Enjoyment mediates effects of a school-based physical-activity intervention
ABSTRACT The study evaluated whether targeted changes in factors influencing enjoyment of physical education (PE), physical activity enjoyment, and self-efficacy beliefs about participating in physical activity mediated the effect of the Lifestyle Education for Activity Program (LEAP) intervention on participation in physical activity.
High schools (N=24) paired on enrollment size, racial composition, urban or rural location, and class structure were randomized into control (N=12) or experimental (N=12) groups. Of the 4044 girls enrolled and eligible, 2087 (51.6%) participated in the measurement component of the study. There were 1038 girls in the control group and 1049 girls in the experimental group.
LEAP was a comprehensive school-based intervention emphasizing changes in instruction and school environment designed to increase physical activity among black and white adolescent girls. It was organized according to the Coordinated School Health Program and included a PE component with core objectives of promoting enjoyment of PE, physical activity enjoyment, and self-efficacy.
Latent variable structural equation modeling indicated that: 1) the intervention had direct, positive effects on physical activity and factors influencing enjoyment of PE, which subsequently explained the effects of increased physical activity enjoyment and self-efficacy on increased physical activity; and 2) an additional, indirect effect of physical activity enjoyment on physical activity operated by an influence on self-efficacy.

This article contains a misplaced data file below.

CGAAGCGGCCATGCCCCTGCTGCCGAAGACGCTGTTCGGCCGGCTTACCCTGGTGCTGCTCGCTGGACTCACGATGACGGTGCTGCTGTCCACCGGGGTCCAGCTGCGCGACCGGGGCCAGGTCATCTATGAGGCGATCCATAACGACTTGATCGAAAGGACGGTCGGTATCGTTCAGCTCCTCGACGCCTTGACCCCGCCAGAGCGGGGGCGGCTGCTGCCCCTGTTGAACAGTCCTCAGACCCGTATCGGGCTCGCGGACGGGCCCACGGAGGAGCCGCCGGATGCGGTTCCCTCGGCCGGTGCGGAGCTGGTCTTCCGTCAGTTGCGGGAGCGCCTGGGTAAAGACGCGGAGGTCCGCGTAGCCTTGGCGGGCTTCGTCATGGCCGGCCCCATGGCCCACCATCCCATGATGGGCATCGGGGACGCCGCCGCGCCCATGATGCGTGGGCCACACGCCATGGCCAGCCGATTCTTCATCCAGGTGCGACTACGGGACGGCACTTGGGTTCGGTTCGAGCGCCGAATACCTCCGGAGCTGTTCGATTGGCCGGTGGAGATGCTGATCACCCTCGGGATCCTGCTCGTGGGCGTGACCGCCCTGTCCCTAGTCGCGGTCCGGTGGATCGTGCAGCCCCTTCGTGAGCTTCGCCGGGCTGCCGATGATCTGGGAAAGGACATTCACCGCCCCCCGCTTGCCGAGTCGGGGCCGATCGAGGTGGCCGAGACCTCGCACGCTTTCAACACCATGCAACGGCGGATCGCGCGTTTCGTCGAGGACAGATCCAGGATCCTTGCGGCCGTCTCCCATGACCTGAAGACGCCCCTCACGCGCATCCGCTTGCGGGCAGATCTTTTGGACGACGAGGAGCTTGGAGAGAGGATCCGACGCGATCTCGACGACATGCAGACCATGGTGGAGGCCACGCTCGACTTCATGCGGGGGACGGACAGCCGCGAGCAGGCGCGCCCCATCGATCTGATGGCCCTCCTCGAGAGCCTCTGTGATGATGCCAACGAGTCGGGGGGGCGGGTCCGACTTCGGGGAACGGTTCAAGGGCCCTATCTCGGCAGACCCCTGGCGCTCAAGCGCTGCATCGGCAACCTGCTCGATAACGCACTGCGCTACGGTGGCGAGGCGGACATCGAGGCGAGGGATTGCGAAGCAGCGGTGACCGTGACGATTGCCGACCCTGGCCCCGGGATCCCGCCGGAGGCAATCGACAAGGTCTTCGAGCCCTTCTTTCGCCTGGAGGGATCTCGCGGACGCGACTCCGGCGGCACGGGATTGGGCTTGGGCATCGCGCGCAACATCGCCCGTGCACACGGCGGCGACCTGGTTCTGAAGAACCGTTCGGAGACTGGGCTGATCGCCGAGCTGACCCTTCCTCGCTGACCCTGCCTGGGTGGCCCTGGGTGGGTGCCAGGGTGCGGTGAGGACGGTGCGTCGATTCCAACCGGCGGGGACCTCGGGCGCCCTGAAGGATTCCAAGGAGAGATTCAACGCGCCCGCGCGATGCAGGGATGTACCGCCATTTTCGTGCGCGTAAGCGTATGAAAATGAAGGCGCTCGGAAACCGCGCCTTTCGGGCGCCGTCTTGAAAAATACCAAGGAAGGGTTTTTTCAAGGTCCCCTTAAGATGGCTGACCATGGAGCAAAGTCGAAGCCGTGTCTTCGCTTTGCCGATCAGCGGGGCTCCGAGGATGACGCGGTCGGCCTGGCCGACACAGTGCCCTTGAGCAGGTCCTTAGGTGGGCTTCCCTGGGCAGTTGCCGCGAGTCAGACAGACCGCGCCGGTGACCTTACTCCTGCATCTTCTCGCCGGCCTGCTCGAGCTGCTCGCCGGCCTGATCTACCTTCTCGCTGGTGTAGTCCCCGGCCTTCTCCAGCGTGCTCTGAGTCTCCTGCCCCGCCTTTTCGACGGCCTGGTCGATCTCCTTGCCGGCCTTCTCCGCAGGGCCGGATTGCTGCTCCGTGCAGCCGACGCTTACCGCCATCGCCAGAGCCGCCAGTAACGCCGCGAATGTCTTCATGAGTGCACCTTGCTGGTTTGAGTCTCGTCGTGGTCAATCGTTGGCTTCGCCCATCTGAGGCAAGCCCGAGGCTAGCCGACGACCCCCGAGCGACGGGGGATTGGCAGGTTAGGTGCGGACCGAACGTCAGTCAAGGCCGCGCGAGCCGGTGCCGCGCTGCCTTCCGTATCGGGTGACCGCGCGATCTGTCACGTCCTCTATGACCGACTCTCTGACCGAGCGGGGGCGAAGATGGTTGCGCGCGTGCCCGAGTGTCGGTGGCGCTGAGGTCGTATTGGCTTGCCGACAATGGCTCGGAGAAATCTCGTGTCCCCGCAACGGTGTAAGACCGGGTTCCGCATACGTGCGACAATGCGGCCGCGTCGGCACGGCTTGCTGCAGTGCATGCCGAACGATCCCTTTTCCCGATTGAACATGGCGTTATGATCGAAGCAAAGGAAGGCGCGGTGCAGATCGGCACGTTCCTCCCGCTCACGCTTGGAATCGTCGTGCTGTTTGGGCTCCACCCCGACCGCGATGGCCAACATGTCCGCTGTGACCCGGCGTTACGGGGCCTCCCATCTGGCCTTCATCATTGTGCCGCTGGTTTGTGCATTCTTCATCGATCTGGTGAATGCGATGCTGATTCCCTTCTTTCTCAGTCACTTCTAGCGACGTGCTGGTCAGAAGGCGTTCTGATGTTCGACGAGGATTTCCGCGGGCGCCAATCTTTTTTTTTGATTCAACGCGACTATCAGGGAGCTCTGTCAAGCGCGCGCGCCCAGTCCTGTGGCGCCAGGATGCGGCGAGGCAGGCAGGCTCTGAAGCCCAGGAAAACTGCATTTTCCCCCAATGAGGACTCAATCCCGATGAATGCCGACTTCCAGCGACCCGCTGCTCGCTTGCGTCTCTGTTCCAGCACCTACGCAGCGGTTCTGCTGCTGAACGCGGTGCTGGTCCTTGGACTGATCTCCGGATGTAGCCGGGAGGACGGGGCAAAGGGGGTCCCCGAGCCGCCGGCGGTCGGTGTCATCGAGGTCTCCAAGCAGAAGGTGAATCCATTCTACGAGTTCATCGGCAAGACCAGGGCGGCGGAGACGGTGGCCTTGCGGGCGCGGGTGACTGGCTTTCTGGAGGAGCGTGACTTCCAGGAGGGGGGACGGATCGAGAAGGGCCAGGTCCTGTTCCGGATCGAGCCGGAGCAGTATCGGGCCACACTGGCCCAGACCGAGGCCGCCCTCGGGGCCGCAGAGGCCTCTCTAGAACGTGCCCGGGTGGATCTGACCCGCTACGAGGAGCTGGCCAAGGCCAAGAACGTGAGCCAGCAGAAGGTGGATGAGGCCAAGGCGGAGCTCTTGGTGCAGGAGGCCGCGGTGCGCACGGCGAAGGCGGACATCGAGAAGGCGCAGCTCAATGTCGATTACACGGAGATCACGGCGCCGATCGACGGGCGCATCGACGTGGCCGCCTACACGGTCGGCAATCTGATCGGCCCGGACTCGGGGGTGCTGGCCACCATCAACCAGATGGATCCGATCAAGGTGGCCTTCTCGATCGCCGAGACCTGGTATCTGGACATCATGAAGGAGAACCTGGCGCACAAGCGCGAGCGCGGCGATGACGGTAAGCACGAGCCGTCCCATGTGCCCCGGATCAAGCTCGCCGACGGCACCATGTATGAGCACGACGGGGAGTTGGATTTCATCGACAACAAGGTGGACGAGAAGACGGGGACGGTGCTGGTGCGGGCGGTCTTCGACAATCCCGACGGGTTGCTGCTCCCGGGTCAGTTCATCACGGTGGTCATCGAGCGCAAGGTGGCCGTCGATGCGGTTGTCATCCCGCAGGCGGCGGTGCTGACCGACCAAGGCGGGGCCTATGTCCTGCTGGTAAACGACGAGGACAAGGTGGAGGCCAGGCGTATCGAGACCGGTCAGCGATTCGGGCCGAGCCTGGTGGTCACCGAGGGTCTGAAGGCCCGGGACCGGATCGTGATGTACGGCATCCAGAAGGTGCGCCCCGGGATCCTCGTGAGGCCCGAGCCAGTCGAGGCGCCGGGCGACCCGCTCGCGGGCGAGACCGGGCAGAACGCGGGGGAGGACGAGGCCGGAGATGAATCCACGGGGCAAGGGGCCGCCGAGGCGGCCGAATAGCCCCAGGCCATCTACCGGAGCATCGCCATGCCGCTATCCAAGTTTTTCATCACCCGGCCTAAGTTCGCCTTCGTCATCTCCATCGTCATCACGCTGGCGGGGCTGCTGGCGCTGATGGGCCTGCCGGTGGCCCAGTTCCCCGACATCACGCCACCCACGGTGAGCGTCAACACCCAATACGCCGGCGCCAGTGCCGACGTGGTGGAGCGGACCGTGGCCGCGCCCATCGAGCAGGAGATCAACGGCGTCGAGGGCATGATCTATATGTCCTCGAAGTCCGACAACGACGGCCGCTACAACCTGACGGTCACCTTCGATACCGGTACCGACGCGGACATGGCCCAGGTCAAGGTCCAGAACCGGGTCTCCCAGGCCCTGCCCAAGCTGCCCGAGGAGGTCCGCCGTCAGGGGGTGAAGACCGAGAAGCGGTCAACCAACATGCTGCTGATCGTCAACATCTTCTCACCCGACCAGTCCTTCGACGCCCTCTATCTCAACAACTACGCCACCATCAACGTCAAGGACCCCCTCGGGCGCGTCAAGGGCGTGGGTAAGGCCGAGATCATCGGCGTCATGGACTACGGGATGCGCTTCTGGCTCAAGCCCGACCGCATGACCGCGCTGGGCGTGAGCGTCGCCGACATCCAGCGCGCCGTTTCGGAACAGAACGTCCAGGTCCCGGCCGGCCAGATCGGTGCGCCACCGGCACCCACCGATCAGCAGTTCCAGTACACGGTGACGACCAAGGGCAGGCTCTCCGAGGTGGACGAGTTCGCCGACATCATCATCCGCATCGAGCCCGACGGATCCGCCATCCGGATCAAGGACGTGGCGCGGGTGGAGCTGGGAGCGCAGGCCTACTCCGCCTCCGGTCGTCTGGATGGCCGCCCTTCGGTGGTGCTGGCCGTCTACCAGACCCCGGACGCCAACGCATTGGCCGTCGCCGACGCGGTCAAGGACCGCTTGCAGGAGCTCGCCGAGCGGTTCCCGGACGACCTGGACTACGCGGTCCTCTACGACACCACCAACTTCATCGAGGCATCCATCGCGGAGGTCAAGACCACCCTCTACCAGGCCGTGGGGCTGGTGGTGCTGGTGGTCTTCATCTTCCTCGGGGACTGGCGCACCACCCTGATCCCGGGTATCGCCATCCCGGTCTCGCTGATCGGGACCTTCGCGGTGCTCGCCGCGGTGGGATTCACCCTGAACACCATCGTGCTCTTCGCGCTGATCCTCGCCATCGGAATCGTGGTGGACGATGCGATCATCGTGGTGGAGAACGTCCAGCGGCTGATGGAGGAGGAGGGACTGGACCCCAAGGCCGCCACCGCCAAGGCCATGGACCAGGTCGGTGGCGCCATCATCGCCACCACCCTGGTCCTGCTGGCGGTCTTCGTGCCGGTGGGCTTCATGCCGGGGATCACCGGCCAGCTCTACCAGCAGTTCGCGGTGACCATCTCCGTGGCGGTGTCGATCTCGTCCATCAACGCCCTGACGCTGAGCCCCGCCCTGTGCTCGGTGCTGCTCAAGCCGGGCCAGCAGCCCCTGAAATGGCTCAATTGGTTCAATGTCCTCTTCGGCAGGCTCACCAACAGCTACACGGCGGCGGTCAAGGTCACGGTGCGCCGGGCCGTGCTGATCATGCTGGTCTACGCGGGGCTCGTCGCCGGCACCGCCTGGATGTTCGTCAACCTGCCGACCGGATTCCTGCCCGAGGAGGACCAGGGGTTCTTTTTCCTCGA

Increases in enjoyment partially mediated the positive effect of the LEAP intervention. To our knowledge, we have provided the first experimental evidence from a randomized controlled trial linking increased enjoyment with increased physical activity among black and white adolescent girls.
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ABSTRACT: Ratings of perceived exertion have been shown to be a valid method of monitoring physical activity intensity for both adults and children. As such, this subjective method may serve as an alternative to objective measurements for assessing students' performance on national standards 2 and 4. The OMNI-Child perceived exertion scales were developed with mode-specific pictorial descriptors and child-friendly verbal descriptors to help children measure their perceived exertion during physical activity. These ratings are simple, low-cost alternative objective technologies like heart rate monitors, pedometers, and accelerometers. Furthermore, an understanding of the relationship between perceived exertion and exercise intensity can provide students with a monitoring tool that can be used both inside and outside of the classroom.05/2013; 84(5):35-39. DOI:10.1080/07303084.2013.779533
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